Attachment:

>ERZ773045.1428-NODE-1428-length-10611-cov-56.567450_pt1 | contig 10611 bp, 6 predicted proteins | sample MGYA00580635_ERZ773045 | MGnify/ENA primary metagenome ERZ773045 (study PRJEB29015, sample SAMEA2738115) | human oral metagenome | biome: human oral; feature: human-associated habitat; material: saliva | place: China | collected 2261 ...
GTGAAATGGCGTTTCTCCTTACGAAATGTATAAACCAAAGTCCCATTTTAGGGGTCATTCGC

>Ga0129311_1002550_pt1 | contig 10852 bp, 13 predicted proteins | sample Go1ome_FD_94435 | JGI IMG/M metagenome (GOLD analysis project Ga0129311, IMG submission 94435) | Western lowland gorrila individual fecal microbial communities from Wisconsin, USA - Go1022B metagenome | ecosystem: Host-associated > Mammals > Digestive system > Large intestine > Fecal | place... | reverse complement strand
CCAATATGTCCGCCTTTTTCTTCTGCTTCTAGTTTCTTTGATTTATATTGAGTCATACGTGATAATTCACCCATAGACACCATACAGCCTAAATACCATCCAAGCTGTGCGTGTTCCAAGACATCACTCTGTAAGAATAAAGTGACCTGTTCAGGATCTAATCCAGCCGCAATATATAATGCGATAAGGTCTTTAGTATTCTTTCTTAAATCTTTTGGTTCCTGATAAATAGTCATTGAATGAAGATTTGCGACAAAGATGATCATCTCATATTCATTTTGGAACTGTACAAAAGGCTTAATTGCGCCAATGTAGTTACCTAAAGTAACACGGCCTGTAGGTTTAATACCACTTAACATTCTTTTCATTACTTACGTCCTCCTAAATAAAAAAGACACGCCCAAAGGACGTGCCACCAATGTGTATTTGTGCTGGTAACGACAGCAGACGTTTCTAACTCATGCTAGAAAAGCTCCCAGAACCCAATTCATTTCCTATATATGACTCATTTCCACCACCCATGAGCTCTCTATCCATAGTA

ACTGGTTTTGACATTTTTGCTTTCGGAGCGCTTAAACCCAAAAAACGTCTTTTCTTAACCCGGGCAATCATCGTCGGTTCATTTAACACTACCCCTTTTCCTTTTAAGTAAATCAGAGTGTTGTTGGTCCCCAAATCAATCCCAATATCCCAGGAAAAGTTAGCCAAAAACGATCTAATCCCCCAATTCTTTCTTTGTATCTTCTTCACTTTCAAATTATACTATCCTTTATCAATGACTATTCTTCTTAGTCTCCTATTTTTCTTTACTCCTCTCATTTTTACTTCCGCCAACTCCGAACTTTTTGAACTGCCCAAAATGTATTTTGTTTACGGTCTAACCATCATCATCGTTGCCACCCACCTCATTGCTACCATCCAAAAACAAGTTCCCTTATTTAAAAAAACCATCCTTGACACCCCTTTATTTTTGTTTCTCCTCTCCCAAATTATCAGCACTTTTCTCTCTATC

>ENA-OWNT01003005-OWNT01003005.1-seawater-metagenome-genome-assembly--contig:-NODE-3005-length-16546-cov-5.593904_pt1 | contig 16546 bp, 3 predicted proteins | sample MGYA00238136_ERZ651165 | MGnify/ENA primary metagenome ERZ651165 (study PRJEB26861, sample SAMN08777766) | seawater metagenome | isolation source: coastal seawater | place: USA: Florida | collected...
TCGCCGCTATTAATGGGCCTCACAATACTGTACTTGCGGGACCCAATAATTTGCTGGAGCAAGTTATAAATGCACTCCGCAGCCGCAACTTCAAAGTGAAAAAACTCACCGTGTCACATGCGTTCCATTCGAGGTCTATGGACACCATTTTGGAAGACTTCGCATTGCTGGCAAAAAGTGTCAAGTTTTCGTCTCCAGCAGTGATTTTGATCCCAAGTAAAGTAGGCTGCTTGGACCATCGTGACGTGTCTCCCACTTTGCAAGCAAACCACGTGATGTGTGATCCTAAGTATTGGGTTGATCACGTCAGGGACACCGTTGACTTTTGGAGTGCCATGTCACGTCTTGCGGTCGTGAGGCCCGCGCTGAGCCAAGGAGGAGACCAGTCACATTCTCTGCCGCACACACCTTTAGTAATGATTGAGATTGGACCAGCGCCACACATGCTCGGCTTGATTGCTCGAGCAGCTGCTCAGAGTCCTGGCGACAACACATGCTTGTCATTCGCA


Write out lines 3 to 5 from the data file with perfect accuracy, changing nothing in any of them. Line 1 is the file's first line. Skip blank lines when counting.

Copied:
>Ga0129311_1002550_pt1 | contig 10852 bp, 13 predicted proteins | sample Go1ome_FD_94435 | JGI IMG/M metagenome (GOLD analysis project Ga0129311, IMG submission 94435) | Western lowland gorrila individual fecal microbial communities from Wisconsin, USA - Go1022B metagenome | ecosystem: Host-associated > Mammals > Digestive system > Large intestine > Fecal | place... | reverse complement strand
CCAATATGTCCGCCTTTTTCTTCTGCTTCTAGTTTCTTTGATTTATATTGAGTCATACGTGATAATTCACCCATAGACACCATACAGCCTAAATACCATCCAAGCTGTGCGTGTTCCAAGACATCACTCTGTAAGAATAAAGTGACCTGTTCAGGATCTAATCCAGCCGCAATATATAATGCGATAAGGTCTTTAGTATTCTTTCTTAAATCTTTTGGTTCCTGATAAATAGTCATTGAATGAAGATTTGCGACAAAGATGATCATCTCATATTCATTTTGGAACTGTACAAAAGGCTTAATTGCGCCAATGTAGTTACCTAAAGTAACACGGCCTGTAGGTTTAATACCACTTAACATTCTTTTCATTACTTACGTCCTCCTAAATAAAAAAGACACGCCCAAAGGACGTGCCACCAATGTGTATTTGTGCTGGTAACGACAGCAGACGTTTCTAACTCATGCTAGAAAAGCTCCCAGAACCCAATTCATTTCCTATATATGACTCATTTCCACCACCCATGAGCTCTCTATCCATAGTA

ACTGGTTTTGACATTTTTGCTTTCGGAGCGCTTAAACCCAAAAAACGTCTTTTCTTAACCCGGGCAATCATCGTCGGTTCATTTAACACTACCCCTTTTCCTTTTAAGTAAATCAGAGTGTTGTTGGTCCCCAAATCAATCCCAATATCCCAGGAAAAGTTAGCCAAAAACGATCTAATCCCCCAATTCTTTCTTTGTATCTTCTTCACTTTCAAATTATACTATCCTTTATCAATGACTATTCTTCTTAGTCTCCTATTTTTCTTTACTCCTCTCATTTTTACTTCCGCCAACTCCGAACTTTTTGAACTGCCCAAAATGTATTTTGTTTACGGTCTAACCATCATCATCGTTGCCACCCACCTCATTGCTACCATCCAAAAACAAGTTCCCTTATTTAAAAAAACCATCCTTGACACCCCTTTATTTTTGTTTCTCCTCTCCCAAATTATCAGCACTTTTCTCTCTATC